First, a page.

Blanchette Rockefeller’s family knew about her love of music and art, and played recordings of Beethoven and Bach for her long after Alzheimer’s disease had robbed her of her ability to recognize it.
“She didn’t hear, but it didn’t matter,” her son, U.S. Sen. Jay Rockefeller, said Thursday. “She was at home and in her element.”
Rockefeller watched his mother succumb to Alzheimer’s over the course of eight years. Blanchette Rockefeller passed away in 1992, and according to Rockefeller, her experience with Alzheimer’s was a galvanizing force for him.
“As strong as she was, and as resolved and resourceful as she was, she disappeared,” Rockefeller said. “It’s what happens ... I chose to believe that my mother’s death was not in vain.”
After years of fundraising and planning, the Blanchette Rockefeller Neurosciences Institute opened in Morgantown in 1999. It’s the world’s only nonprofit institute dedicated exclusively to the study of memory and the diseases that affect it, including Alzheimer’s and related dementias. Rockefeller has also worked on the legislative level to advance Alzheimer’s research, and has supported the Alzheimer’s Association for more than two decades.
The Alzheimer’s Association’s West Virginia chapter recognized Rockefeller for his contributions to Alzheimer’s research during its 13th annual Thanks for the Memories luncheon, held Thursday in Charleston. Rockefeller was presented with the Legacy Award, created to honor those who have offered long-standing support in the fight against Alzheimer’s.
“Senator Rockefeller has been the prodding voice that has taken the awareness and research needs to the next level,” said Teresa Miller, president of the board of directors for the Alzheimer’s Association West Virginia Chapter.
Alzheimer’s disease, the most common form of dementia, is a progressive degenerative brain disease that affects 5.4 million Americans, including about 30,000 West Virginians. It causes cognitive decline and a loss in the ability to perform routine tasks and is most common in those more than 65 years old, although about 10 percent of those diagnosed have early-onset Alzheimer’s and are in their 30s, 40s and 50s.
Rockefeller has served as state delegate, secretary of state, governor and U.S. senator for West Virginia over the course of nearly 50 years; he is retiring from the Senate at the end of the year. Born in New York to the grandson of oil magnate John D. Rockefeller, Jay Rockefeller graduated from Harvard College in 1961. In 1964, he arrived in Kanawha County as a VISTA volunteer, and said much of what he learned there drove him to serve the state for the next five decades.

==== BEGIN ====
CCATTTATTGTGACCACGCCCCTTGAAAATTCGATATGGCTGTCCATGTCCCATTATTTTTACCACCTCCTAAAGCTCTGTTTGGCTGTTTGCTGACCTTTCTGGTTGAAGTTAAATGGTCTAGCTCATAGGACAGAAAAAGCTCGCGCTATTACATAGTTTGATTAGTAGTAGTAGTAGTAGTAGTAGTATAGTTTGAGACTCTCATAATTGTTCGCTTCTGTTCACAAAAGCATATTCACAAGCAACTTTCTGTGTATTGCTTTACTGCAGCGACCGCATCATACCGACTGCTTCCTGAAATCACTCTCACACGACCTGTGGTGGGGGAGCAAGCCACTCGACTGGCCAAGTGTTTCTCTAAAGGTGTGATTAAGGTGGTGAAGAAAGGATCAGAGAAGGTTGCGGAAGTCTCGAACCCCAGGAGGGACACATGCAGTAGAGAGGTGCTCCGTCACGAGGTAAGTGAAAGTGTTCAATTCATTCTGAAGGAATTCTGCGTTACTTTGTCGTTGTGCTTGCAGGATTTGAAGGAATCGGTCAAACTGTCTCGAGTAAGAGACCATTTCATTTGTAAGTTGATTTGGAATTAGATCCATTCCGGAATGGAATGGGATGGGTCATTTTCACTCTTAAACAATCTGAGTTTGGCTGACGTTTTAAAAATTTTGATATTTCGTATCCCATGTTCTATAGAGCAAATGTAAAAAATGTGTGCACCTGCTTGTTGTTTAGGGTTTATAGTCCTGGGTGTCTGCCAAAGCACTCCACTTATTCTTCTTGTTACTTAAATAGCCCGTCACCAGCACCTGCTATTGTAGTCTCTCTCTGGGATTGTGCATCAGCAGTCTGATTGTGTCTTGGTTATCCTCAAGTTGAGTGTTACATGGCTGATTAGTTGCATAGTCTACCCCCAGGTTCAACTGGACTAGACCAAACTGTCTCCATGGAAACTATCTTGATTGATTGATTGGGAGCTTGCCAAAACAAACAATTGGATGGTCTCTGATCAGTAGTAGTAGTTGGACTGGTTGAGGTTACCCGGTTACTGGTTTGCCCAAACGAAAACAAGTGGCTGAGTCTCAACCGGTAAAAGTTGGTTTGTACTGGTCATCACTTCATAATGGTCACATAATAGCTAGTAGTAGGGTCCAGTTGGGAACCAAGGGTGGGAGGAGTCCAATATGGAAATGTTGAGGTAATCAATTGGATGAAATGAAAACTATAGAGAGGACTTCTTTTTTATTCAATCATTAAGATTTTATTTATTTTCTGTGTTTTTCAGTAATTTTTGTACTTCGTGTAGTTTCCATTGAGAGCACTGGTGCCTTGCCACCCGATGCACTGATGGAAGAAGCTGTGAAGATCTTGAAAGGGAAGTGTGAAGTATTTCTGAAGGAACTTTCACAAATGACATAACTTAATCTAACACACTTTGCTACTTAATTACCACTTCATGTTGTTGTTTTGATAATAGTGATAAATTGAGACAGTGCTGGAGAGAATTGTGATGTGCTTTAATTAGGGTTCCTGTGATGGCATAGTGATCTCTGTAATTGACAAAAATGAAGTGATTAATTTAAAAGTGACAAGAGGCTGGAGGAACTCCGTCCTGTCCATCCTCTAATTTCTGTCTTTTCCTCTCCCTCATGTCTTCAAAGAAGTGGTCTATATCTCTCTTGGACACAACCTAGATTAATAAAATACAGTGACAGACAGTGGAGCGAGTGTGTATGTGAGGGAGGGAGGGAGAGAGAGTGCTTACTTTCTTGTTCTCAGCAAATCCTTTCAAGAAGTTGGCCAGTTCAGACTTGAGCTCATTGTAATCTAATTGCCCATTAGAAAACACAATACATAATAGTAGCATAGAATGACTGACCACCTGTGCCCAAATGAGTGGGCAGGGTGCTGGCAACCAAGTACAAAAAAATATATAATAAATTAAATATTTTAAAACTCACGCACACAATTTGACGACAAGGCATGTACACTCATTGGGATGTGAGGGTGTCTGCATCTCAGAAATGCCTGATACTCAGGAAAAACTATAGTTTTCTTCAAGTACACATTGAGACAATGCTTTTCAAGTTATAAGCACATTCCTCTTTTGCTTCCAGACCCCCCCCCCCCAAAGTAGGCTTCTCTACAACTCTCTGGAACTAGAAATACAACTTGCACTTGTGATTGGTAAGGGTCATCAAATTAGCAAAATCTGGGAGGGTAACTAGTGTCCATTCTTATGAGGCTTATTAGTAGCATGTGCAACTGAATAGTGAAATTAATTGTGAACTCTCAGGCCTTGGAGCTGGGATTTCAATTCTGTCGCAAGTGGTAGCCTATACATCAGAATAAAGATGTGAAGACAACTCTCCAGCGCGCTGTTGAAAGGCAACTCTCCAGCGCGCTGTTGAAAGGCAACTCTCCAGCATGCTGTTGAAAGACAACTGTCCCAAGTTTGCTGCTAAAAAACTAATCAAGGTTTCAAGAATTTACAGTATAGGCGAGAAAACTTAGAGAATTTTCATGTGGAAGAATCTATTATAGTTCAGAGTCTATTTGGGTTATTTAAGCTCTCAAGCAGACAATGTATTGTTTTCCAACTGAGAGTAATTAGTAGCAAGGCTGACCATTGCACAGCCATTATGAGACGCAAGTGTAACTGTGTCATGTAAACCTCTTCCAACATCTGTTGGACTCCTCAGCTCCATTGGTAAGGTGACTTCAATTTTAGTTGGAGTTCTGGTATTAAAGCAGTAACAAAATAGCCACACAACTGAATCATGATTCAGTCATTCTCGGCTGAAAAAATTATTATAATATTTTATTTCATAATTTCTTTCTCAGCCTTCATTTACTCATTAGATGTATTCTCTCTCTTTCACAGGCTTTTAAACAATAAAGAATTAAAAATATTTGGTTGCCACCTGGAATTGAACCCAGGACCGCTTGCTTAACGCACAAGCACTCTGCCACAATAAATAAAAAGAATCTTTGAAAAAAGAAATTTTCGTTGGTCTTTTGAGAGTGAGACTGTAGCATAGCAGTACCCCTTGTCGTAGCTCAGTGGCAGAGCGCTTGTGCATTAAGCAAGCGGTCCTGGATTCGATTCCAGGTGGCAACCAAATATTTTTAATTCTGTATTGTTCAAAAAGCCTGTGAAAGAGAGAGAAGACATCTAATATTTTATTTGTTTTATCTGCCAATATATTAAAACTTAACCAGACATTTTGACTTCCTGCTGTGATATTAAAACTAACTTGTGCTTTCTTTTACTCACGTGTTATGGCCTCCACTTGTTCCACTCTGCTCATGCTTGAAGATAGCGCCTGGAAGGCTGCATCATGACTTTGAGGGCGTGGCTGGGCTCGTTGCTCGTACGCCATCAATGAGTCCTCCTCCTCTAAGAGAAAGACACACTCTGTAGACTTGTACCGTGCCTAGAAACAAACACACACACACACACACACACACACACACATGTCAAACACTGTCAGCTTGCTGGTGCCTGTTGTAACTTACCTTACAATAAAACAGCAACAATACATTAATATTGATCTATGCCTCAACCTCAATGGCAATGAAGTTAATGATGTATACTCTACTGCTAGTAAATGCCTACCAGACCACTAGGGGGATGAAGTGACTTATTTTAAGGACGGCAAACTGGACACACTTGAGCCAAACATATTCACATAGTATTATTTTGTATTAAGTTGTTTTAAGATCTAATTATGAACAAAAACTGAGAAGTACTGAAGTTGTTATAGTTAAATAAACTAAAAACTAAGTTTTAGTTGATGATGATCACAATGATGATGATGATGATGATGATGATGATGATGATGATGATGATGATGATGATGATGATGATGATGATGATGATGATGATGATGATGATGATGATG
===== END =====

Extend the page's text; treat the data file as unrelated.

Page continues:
“Every night for two years I wrote endless diaries, which then became a big tome, and I couldn’t read it — couldn’t bring myself to — until this past summer,” Rockefeller said of his time in Emmons. “But my experience there, and the nature of the people there, working so hard against such odds as though, in their own thinking, God had fore-ordained their lives would not turn out well. I was changed forever, and happily.”
Rachel Torlone was also recognized Thursday with the Sylvia Watkins Volunteer of the Year, named in honor of longtime Charleston Walk to End Alzheimer’s volunteer Sylvia Watkins. The award is voted upon by Walk to End Alzheimer’s committee members from across the state and is given to one Walk volunteer who exemplifies steadfast dedication to increasing awareness to the mission of the Alzheimer’s Association.
Torlone’s grandmother, Erma Jean Reed, succumbed to Alzheimer’s in December 2010. In 2011, Torlone participated in her first Walk to End Alzheimer’s in Huntington in her honor, and her team raised $3,400 in their first year.
She and her brother Jay established Erma’s Angels, a non-profit organization, and doubled their fundraising efforts in 2012, pulling in $7,200. They created events like the Ride to End Alzheimer’s and Golf to End Alzheimer’s, and again doubled their money in 2013, raising $14,450, the highest fundraising team for the year in West Virginia.
Annette Teel, a Charleston woman diagnosed with the disease six months ago, and her husband, Carl, were at the luncheon to offer words of encouragement to supporters of the Alzheimer’s Association.
“I’m here on behalf of many people and their caregivers, separated by a fence of not knowing or not understanding,” Teel said. “On the other side of the fence stand many people who want to reach out and have the knowledge to help us. We’re reaching out to them as they reach out to us — let’s tear down that fence and unite.”
Reach Lydia Nuzum at firstname.lastname@example.org or 304-348-5189.